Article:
Following the sudden loss of his Star Wars co-star Carrie Fisher late last year, Mark Hamill took to Twitter to express his shock and sadness about losing his “space twin” in an emotional post that left us all deeply moved.
— Mark Hamill (@HamillHimself) December 28, 2016
Now, the man known around the globe as Luke Skywalker, has written an amazing essay for The Hollywood Reporter where he recalls meeting and working with Fisher before Star Wars was released becoming an instant smash hit.
“We had no idea the impact Star Wars would have on the world,”
“I remember we were out on tour right before the movie opened. By the time we got to Chicago, there was a crowd at the airport. I said, ‘Hey look, you guys, there must be somebody famous on the plane.”
“I was looking around to see who it might be. And then in the crowd I saw a kid dressed in a Han Solo vest. Then I saw girl dressed like Princess Leia. I said, ‘Oh my God, look, Carrie, there’s somebody dressed just like you. She’s got the buns on her head!'”
Hamill also reminisced about his first meeting with Fisher prior to filming.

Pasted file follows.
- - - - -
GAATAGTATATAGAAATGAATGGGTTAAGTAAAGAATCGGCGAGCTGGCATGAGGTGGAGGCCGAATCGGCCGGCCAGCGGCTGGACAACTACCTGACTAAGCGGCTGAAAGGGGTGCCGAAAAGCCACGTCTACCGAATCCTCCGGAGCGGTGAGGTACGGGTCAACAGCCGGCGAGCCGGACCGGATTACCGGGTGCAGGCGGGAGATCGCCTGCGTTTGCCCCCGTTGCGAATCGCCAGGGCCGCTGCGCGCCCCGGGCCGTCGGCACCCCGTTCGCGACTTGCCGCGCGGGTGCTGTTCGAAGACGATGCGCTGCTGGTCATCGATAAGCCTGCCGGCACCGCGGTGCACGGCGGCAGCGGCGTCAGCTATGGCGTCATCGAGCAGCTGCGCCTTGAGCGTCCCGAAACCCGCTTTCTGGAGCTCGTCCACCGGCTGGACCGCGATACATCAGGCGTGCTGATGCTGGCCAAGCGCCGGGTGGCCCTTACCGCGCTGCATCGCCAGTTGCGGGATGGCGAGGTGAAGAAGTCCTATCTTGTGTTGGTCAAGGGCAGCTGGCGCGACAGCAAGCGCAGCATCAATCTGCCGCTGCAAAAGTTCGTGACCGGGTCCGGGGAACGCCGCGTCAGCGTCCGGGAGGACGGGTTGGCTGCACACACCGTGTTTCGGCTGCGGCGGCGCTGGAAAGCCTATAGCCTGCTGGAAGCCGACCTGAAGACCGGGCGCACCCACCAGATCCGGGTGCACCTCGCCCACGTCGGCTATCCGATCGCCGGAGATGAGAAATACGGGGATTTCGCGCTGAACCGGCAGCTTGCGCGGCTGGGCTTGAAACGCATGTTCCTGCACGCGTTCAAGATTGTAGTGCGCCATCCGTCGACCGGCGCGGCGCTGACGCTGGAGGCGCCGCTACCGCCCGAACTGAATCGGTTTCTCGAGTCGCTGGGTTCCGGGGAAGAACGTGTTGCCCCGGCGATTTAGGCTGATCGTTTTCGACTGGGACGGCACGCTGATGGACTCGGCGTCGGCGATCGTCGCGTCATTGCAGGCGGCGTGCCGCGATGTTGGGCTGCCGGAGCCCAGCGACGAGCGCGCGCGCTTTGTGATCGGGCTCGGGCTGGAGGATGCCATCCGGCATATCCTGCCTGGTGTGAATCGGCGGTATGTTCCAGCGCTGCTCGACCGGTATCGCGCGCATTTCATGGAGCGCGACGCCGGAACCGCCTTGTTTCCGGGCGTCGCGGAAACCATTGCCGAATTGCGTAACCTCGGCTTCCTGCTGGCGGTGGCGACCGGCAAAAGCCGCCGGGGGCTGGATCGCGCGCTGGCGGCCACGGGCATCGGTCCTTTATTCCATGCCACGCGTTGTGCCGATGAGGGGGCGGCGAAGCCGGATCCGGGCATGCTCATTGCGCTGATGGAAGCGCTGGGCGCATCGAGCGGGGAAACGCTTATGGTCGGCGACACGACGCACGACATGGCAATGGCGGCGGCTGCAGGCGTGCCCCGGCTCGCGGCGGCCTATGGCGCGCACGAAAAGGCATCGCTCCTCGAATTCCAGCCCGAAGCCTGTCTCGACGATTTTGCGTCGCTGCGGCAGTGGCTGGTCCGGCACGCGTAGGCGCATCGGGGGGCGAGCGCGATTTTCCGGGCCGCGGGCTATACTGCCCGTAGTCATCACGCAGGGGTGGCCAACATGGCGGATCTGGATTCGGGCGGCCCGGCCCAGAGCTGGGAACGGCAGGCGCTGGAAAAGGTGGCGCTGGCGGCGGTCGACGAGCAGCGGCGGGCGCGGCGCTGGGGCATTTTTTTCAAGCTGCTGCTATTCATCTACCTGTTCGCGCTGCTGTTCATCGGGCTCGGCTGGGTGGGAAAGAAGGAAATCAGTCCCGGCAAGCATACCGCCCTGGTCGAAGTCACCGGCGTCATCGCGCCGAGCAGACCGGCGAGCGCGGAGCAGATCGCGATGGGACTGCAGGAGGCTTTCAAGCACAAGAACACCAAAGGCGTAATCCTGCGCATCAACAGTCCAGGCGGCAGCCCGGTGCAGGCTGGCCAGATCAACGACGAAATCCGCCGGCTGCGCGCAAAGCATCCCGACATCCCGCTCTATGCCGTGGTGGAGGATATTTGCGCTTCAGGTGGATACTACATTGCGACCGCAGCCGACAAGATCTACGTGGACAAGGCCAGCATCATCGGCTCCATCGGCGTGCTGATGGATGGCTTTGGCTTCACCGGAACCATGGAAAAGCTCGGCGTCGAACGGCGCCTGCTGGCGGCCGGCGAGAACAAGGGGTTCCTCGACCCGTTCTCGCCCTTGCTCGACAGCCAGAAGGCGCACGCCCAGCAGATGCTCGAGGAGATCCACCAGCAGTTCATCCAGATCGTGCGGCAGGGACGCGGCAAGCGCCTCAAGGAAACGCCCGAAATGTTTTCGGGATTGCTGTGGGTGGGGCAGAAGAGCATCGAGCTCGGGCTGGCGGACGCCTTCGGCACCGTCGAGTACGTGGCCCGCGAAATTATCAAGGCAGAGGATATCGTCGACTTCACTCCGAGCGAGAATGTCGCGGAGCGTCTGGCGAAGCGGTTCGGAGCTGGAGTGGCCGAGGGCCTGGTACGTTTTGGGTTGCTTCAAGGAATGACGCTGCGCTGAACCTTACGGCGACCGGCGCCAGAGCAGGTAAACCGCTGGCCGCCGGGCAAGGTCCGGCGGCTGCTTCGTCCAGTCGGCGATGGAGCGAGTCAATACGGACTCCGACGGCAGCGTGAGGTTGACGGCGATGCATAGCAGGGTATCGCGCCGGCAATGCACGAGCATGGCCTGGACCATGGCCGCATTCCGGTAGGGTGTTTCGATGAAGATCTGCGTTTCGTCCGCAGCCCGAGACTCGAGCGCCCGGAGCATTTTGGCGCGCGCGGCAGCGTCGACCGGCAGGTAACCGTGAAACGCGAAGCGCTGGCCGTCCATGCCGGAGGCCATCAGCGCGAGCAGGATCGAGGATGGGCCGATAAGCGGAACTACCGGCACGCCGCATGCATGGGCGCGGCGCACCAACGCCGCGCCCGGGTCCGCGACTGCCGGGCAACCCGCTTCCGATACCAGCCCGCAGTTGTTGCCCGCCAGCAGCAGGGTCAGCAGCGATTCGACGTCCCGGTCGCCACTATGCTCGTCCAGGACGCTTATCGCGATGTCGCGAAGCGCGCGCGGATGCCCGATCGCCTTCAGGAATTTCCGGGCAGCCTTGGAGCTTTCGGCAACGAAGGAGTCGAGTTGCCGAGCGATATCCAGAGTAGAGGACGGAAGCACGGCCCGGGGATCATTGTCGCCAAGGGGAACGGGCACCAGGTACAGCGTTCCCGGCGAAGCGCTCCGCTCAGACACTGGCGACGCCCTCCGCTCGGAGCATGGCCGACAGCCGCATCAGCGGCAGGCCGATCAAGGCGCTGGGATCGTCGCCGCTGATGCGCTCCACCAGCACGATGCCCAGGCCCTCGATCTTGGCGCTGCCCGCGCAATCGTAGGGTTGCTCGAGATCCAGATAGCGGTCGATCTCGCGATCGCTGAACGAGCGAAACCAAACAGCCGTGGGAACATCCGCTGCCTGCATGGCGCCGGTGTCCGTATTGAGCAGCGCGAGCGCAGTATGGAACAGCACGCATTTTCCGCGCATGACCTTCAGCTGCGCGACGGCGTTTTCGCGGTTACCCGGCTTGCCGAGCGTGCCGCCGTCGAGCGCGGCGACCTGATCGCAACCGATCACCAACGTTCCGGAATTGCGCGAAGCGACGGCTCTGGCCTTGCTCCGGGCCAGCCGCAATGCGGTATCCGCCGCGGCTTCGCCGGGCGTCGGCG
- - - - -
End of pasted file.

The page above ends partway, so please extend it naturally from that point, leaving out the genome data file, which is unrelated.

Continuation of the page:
“I was just bowled over. I mean she was just so instantly ingratiating and funny and outspoken. She had a way of just being so brutally candid. I’d just met her but it was like talking to a person you’d known for ten years.”
“She was telling me stuff about her stepfather, about her mom, about Eddie Fisher — it was just harrowing in its detail. I kept thinking, ‘Should I know this?’ I mean, I wouldn’t have shared that with somebody that I had trusted for years and years and years. But she was the opposite. She just sucked you into her world.”
He also writes about how he would dress up and muck around to help put a smile on her face.
“The lengths I would go to hear her laugh – there were no limits. I loved her and loved making her laugh. She would do these crazy things and make me do these crazy things, but I really don’t think they were crazy after all.”
“In a way, it was a defence mechanism for her. She was so off the wall, she could use it as protection.”
“Part of what was so poignant about her was that she was vulnerable, that there was this glimmer of a little girl that was so appealing and it roused the protective nature in my personality.”
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